The growing burden of multidrug-resistant infections among returned Australian travellers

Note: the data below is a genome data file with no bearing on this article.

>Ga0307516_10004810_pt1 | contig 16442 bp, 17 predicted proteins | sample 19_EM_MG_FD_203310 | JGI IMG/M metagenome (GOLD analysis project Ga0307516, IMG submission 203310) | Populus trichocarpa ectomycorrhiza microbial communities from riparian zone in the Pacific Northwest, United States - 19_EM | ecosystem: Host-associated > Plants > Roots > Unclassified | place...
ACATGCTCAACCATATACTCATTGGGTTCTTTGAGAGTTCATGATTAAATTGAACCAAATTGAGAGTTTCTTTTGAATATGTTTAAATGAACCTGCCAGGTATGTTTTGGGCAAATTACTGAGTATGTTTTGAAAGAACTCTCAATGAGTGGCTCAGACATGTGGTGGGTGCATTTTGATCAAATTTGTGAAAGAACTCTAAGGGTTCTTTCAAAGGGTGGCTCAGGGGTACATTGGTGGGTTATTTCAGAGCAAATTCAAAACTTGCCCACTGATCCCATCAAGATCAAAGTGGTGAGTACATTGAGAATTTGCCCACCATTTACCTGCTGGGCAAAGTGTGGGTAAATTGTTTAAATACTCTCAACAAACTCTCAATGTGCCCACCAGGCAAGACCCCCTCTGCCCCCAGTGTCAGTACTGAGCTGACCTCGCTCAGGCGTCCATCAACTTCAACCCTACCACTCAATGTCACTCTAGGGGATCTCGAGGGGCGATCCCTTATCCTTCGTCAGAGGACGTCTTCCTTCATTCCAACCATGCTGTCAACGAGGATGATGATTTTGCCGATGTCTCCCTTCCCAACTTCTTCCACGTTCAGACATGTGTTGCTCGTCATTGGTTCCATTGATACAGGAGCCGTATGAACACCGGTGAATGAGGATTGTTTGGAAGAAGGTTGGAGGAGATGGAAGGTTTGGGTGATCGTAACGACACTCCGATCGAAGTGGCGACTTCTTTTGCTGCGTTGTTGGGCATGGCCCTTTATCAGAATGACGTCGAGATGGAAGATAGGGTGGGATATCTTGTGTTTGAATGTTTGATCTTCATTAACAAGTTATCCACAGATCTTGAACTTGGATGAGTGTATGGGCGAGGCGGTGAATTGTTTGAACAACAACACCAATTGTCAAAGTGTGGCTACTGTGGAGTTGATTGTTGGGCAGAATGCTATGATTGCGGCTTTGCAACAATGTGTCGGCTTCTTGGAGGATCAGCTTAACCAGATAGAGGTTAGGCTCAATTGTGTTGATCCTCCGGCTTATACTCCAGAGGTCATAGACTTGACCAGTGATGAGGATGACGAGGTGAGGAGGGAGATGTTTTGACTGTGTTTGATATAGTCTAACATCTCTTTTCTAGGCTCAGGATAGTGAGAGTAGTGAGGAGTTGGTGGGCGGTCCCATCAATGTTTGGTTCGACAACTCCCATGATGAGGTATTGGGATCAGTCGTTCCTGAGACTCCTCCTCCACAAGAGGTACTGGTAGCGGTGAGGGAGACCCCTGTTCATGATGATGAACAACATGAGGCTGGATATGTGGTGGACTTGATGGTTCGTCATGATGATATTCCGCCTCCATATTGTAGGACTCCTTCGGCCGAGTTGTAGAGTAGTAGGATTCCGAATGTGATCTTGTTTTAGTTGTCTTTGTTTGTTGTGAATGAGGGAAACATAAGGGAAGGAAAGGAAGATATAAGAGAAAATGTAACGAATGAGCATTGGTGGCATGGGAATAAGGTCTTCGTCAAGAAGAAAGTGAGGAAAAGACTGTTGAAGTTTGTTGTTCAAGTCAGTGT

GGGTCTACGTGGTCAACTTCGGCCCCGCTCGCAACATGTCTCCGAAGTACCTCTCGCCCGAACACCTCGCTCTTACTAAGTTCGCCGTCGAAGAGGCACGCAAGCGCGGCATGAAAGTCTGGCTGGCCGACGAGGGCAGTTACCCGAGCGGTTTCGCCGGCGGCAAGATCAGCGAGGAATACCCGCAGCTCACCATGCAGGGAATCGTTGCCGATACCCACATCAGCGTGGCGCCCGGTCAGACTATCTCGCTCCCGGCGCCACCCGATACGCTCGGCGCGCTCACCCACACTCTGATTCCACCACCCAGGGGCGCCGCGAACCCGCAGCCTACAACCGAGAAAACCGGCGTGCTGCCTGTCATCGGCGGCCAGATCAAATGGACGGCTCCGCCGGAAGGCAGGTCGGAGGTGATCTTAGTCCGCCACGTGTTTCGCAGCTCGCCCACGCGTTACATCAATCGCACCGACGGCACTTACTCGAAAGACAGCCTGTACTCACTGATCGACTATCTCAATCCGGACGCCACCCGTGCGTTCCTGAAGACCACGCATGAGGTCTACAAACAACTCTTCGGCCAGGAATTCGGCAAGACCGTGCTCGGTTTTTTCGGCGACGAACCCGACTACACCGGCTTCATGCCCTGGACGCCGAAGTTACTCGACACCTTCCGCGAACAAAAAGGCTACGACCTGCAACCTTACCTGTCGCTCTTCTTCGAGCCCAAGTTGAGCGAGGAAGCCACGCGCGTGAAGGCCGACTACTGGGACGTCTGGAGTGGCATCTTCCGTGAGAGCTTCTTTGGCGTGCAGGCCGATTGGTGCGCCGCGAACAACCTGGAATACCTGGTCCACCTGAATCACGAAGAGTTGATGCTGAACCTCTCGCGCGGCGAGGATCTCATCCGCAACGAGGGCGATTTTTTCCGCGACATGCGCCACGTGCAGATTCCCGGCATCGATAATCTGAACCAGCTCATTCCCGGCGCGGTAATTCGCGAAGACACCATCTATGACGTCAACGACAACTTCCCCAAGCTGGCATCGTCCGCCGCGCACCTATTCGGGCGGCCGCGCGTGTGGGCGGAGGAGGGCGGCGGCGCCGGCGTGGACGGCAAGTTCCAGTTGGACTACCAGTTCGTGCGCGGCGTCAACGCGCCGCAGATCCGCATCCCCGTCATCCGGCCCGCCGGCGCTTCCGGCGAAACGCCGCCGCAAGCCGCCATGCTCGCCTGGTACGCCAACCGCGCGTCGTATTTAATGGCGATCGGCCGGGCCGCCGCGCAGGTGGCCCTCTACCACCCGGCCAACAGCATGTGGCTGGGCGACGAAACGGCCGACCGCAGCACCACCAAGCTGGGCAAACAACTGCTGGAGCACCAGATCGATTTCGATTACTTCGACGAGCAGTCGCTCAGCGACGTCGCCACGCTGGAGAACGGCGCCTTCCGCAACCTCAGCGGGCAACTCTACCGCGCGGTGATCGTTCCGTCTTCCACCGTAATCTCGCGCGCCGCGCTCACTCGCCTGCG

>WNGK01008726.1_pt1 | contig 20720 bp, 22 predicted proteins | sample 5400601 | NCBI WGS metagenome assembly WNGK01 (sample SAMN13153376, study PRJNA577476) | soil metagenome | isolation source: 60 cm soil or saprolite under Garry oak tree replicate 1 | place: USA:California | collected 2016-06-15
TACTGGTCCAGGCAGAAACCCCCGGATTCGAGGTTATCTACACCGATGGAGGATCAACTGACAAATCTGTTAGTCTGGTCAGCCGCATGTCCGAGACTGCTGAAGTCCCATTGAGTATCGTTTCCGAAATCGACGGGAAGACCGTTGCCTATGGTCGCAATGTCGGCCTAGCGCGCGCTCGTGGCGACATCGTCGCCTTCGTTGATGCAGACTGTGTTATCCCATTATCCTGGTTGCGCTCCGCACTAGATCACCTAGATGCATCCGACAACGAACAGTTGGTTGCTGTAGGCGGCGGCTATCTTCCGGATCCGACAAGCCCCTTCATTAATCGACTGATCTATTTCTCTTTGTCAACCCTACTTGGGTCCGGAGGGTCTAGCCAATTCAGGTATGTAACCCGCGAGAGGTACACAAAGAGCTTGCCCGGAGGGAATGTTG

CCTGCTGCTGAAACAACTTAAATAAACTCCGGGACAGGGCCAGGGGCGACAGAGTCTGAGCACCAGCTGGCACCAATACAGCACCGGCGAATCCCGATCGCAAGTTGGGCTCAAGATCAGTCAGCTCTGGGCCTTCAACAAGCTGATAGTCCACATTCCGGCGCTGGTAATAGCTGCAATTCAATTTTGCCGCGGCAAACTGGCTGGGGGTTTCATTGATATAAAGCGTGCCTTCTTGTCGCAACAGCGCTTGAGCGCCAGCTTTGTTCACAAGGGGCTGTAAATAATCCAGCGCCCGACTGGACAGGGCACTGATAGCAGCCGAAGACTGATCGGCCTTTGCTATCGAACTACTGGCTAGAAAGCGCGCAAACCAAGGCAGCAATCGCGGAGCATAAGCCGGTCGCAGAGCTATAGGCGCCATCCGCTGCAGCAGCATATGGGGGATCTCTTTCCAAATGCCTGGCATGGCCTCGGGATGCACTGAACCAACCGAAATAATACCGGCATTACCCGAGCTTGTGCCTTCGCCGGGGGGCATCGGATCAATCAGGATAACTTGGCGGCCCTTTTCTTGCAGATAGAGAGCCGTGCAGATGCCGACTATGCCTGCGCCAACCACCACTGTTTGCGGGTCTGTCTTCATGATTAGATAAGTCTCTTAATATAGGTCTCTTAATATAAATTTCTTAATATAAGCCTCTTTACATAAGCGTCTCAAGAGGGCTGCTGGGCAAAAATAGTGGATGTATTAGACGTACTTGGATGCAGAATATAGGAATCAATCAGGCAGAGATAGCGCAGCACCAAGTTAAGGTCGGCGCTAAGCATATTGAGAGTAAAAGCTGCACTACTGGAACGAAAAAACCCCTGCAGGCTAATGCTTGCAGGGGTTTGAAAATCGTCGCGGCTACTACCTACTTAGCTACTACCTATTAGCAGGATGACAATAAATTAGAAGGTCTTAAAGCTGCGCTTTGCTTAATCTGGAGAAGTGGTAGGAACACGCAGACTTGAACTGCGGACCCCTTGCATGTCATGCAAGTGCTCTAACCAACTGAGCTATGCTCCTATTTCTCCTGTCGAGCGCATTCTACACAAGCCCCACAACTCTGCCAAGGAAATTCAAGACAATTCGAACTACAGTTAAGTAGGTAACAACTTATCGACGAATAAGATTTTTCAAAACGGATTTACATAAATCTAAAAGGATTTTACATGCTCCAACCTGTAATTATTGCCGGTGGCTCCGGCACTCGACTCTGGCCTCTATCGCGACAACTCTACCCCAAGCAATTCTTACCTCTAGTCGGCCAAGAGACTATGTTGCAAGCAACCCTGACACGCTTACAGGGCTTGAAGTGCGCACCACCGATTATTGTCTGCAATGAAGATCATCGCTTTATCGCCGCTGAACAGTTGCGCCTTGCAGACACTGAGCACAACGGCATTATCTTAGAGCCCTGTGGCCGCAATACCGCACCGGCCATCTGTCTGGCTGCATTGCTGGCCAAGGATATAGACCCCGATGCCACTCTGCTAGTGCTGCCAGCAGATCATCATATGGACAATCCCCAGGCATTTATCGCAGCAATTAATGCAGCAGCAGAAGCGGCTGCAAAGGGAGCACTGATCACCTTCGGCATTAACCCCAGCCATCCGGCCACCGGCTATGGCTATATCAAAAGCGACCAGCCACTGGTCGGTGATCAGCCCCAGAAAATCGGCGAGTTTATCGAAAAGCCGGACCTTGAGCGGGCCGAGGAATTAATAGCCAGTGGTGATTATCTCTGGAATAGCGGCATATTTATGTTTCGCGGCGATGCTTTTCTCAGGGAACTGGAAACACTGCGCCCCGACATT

A previously well 66-year-old man was repatriated from Athens, Greece, to the Austin Hospital for ongoing management after a protracted hospital admission for an ischiorectal abscess secondary to perforated diverticulitis. This was complicated by faeculent peritonitis, multiple intra-abdominal abscesses and necrotising fasciitis of the abdominal wall. These complex problems required multiple laparotomies to drain and debride the abscesses, management of an open abdomen with vacuum-assisted closure dressings, and the formation of a loop sigmoidostomy. He also developed a grade IV sacral pressure ulcer with underlying sacral osteomyelitis. Organisms isolated from the intra-abdominal collections included carbapenem-resistant Pseudomonas aeruginosa and a carbapenemase-producing Klebsiella pneumoniae (blaKPC). Due to the complexity of the patient’s illness, he had spent 93 days in hospital in Greece, predominantly in intensive care, with three interhospital transfers within Greece before repatriation to Australia. Antibiotics administered in Greece included tigecycline, colistin, fosfomycin, vancomycin, clindamycin and anidulafungin.